“These are good theoretical discussions, but when you look at where we are in the program, it makes no sense to have these discussions until about 2025,” Donley said. “There is nothing in the near-term about this program that will change; there is nothing that it will contribute to deficit reduction in the next ten years with the exception of its cancellation.”

And cancellation of the program, he said, was something no one would recommend.

Donley said the U.S. government was “getting close” to an agreement with Lockheed about a fifth batch of F-35 jets.

Lockheed President Marillyn Hewson told the conference earlier on Thursday that talks with the Pentagon – which have been under way for about a year – were going well and an agreement was likely before the end of the year.

“Those negotiations are progressing well,” she said at her first major presentation to Wall Street investors since being named Lockheed president and chief operating officer earlier this month. “I do feel confident that we’re going to get to closure on Lot 5 this year,” she said.

Lockheed and the Pentagon were also making progress in talks about additional funding for early work on the sixth batch of F-35 jets, said Hewson. She will become Lockheed’s CEO in January, succeeding Christopher Kubasik, who was forced out after admitting to having an affair with a subordinate.

Lockheed Chief Financial Officer Bruce Tanner said Hewson had played a key role in the company’s talks with the Pentagon, and the two sides had “closed a lot of our differences.”

Details of the expected agreement were not immediately available, but sources familiar with the negotiations said they expected it to include a reduction in the cost for each F-35 fighter jet from the fourth production contract, although the number of jets to be ordered will not increase.

The Pentagon’s chief weapons buyer, Frank Kendall, told Reuters on Wednesday that the two sides were “getting close” to an agreement on the fifth production contract.

He said he had “a very positive meeting” on Tuesday with Hewson about a range of issues, including the F-35.

Lockheed, the Pentagon’s largest contractor, and its suppliers are already building the fifth batch of F-35 planes under a preliminary contract, but the two sides have been struggling since last December to finalize the deal.

In September, Air Force Major General Christopher Bogdan, who is moving up to head the F-35 program next week, said ties between Lockheed and the U.S. government were “the worst” he had ever seen in his years working on big acquisition programs.

Hewson told analysts earlier this month that the F-35 program would be one of her top priorities in her new job.

Agreement on the terms of the fifth F-35 contract would free up additional funding for early work on a sixth set of planes, which the company has been funding on its own for some time.

Lockheed last month told investors that it faced a potential termination liability of $1.1 billion on that sixth batch of planes, unless it received more funds soon.

The Pentagon has refused to release any more money for the sixth batch of planes until the two sides resolve their differences and sign a contract for the fifth batch.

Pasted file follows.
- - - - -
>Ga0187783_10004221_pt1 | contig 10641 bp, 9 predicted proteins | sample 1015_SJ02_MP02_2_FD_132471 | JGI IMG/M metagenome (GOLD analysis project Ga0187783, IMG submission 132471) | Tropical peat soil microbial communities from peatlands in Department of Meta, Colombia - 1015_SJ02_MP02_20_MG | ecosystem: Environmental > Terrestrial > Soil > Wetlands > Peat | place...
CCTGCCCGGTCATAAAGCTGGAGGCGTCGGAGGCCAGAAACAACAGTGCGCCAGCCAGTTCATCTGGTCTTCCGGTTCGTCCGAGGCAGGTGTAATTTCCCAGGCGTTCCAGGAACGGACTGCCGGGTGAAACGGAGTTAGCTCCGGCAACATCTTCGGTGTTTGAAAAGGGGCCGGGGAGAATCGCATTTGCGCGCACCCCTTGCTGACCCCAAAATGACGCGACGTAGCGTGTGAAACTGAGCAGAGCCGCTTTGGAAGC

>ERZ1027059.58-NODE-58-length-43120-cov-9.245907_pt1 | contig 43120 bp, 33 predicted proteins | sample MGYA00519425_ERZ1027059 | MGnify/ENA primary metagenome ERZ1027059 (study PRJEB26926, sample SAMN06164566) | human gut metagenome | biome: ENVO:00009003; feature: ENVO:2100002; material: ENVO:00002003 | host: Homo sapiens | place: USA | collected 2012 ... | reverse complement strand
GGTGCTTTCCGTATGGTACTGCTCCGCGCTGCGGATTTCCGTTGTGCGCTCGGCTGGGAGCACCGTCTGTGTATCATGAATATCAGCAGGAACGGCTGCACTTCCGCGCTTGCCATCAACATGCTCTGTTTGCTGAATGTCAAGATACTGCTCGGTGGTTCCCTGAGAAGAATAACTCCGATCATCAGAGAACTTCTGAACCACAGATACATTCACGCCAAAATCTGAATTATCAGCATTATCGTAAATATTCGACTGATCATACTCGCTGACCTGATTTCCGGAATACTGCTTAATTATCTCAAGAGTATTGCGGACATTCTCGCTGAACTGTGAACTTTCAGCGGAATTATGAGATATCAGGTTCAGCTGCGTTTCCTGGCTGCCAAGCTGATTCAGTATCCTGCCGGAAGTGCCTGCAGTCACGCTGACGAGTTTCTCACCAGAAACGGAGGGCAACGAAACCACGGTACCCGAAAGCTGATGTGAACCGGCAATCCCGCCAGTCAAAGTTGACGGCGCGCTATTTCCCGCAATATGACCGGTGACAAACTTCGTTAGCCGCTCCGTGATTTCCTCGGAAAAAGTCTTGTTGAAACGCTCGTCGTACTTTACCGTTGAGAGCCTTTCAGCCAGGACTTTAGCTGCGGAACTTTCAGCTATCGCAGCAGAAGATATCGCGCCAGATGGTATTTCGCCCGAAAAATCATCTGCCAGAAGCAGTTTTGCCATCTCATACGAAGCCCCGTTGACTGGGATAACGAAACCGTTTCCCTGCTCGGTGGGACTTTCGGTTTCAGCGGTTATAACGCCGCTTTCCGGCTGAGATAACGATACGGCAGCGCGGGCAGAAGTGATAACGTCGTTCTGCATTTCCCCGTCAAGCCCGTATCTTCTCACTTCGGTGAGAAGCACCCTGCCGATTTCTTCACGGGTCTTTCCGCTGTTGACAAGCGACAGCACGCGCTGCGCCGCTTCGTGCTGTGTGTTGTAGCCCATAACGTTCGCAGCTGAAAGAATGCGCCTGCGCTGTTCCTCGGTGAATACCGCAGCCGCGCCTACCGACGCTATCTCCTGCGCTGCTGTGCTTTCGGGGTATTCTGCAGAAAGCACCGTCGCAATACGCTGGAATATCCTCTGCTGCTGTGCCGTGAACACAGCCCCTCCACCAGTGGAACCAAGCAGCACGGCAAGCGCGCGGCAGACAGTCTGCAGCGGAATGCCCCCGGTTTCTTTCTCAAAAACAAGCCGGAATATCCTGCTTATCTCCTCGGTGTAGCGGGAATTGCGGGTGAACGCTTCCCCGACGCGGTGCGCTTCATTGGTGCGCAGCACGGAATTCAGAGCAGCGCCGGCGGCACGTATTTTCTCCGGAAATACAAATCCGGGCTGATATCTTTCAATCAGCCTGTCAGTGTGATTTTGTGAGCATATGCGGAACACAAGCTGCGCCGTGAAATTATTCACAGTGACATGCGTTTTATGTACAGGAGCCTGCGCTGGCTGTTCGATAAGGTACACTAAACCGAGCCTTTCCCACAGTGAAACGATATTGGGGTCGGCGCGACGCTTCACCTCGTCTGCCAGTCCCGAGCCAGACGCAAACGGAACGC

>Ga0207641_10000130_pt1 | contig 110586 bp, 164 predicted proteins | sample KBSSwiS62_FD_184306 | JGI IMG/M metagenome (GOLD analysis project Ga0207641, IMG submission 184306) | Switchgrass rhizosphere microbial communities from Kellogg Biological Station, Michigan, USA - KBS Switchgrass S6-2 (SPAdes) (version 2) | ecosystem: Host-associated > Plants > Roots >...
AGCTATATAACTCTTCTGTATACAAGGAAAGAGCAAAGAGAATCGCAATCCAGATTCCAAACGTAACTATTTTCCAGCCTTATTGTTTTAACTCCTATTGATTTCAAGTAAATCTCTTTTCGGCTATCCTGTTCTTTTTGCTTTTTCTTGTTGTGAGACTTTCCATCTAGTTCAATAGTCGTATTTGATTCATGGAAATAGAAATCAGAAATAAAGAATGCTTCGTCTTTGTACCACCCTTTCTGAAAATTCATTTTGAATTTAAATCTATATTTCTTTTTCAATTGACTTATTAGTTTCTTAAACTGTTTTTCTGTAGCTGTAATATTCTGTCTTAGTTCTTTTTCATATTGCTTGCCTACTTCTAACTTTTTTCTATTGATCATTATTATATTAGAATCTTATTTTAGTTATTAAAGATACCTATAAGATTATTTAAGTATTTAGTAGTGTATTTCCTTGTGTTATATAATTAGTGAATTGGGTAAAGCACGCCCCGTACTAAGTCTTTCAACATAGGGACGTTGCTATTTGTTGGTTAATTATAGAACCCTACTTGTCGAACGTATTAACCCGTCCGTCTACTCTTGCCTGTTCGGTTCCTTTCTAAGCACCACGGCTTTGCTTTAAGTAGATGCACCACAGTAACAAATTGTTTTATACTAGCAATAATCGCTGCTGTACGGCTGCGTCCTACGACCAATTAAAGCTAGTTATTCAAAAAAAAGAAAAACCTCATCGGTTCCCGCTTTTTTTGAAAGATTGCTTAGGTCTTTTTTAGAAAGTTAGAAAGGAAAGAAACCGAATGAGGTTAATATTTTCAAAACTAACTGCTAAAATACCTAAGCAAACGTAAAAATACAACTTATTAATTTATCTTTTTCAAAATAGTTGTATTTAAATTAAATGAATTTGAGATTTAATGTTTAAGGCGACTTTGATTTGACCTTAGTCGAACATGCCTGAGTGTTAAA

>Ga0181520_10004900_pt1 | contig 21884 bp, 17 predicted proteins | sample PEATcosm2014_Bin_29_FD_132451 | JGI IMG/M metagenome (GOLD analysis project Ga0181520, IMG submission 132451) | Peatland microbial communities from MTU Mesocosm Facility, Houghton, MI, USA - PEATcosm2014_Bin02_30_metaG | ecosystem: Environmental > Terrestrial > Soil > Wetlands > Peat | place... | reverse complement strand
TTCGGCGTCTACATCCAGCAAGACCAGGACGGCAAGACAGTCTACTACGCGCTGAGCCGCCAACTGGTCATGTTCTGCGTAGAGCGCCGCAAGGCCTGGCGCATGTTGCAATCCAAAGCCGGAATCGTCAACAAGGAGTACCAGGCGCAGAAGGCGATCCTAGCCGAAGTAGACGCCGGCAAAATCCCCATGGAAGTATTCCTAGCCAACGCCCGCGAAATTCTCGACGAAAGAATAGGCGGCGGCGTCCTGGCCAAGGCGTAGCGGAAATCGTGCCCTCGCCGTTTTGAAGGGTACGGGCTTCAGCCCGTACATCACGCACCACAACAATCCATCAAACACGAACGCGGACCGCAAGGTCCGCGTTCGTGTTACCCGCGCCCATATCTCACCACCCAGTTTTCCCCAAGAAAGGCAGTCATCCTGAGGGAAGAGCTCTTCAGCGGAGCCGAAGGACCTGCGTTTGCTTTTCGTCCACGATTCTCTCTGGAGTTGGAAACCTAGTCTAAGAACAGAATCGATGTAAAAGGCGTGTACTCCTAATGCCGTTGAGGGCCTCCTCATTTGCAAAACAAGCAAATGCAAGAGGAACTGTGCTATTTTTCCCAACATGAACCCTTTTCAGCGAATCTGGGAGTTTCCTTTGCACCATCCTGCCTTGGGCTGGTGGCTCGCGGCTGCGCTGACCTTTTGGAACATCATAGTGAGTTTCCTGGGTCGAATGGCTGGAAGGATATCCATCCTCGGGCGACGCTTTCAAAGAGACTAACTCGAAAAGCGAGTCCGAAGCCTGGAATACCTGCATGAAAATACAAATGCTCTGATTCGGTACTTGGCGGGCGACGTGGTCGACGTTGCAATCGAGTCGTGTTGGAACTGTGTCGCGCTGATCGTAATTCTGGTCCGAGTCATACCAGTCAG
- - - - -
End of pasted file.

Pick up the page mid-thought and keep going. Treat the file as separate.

(Reporting By Andrea Shalal-Esa; Editing by Gerald E. McCormick, John Wallace and Tim Dobbyn)


  1. K-Man
    December 26, 2012 at 11:27 am #

    Finally a voice of reason about the aftermath of the shootings. I can tell you I don’t like one bit the mayor barring the public (by barring the press). Transparency schmansparency.

  2. Scott
    December 26, 2012 at 12:22 pm #

    “Politicians who are “leaders” love having these kind of meetings, and department heads and officials love attending them, for they show our heroes “in the act” of “doing something,” even if that something is nothing more than the gibbery flapping of overworked gums.”

    I missed the coverage did they have a pic of the mayor with his sleeves rolled up?

  3. The Kraken
    December 26, 2012 at 12:24 pm #

    Big military = big gov’t.

    • Scott
      December 26, 2012 at 12:31 pm #

      Big gov’t then needs to only disarm the populace to full fill it’s agenda to control the people and further it’s world dominance. The children murdered at sandy-hook bless their souls are being used to spread political propaganda to take our rights to defend ourselves and the constitution away.

  4. Scott
    December 26, 2012 at 12:25 pm #

    With all due respect as much as I feel the mayor hasn’t done much ‘cept raise tax and attempt create a job for someone to do the job he’s getting paid to do, pay spectrum to do business here, I could go on but you get the point. I would think the closed meeting would be an effort to conceal security protocol rather then keep the public uninformed.

    • danvalenti
      December 26, 2012 at 12:29 pm #

      Yes, that’s what the mayor said. But at what point does “security protocol” trump the fact that we live in a free society, so called, with a free press, so called? Do we want freedom or security? THE PLANET wants freedom, because there IS NO SECURITY.

      • Scott
        December 26, 2012 at 12:32 pm #

        George Washington said something about that.

        • Joe Pinhead
          December 26, 2012 at 3:08 pm #

          I’m not certain that the Looney types who pull this stuff are going to be paying attention to the Mayor and his cohorts as they hunker down in the honeycomb hideout figuring out “security”